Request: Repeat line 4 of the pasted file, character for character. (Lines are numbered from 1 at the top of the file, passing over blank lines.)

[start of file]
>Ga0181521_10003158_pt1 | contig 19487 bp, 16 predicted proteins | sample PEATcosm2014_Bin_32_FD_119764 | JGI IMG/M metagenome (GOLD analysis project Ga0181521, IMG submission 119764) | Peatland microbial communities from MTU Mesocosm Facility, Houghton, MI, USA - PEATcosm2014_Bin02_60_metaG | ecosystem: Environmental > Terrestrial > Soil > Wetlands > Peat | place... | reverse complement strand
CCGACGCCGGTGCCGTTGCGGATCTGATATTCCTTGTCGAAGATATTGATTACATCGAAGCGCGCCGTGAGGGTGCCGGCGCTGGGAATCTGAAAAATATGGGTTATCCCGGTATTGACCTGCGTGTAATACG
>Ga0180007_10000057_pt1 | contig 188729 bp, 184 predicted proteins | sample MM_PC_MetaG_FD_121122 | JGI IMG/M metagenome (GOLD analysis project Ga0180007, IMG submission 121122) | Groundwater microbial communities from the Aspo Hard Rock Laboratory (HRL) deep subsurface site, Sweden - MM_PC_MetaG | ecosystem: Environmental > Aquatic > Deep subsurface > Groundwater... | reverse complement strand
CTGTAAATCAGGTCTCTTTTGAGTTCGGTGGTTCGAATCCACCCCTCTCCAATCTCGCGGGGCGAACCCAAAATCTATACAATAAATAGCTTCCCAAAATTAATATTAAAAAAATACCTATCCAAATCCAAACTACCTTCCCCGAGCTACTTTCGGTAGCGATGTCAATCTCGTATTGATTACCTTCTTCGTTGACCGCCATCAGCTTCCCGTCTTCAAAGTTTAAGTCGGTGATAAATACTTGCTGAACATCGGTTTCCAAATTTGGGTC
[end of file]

CTGTAAATCAGGTCTCTTTTGAGTTCGGTGGTTCGAATCCACCCCTCTCCAATCTCGCGGGGCGAACCCAAAATCTATACAATAAATAGCTTCCCAAAATTAATATTAAAAAAATACCTATCCAAATCCAAACTACCTTCCCCGAGCTACTTTCGGTAGCGATGTCAATCTCGTATTGATTACCTTCTTCGTTGACCGCCATCAGCTTCCCGTCTTCAAAGTTTAAGTCGGTGATAAATACTTGCTGAACATCGGTTTCCAAATTTGGGTC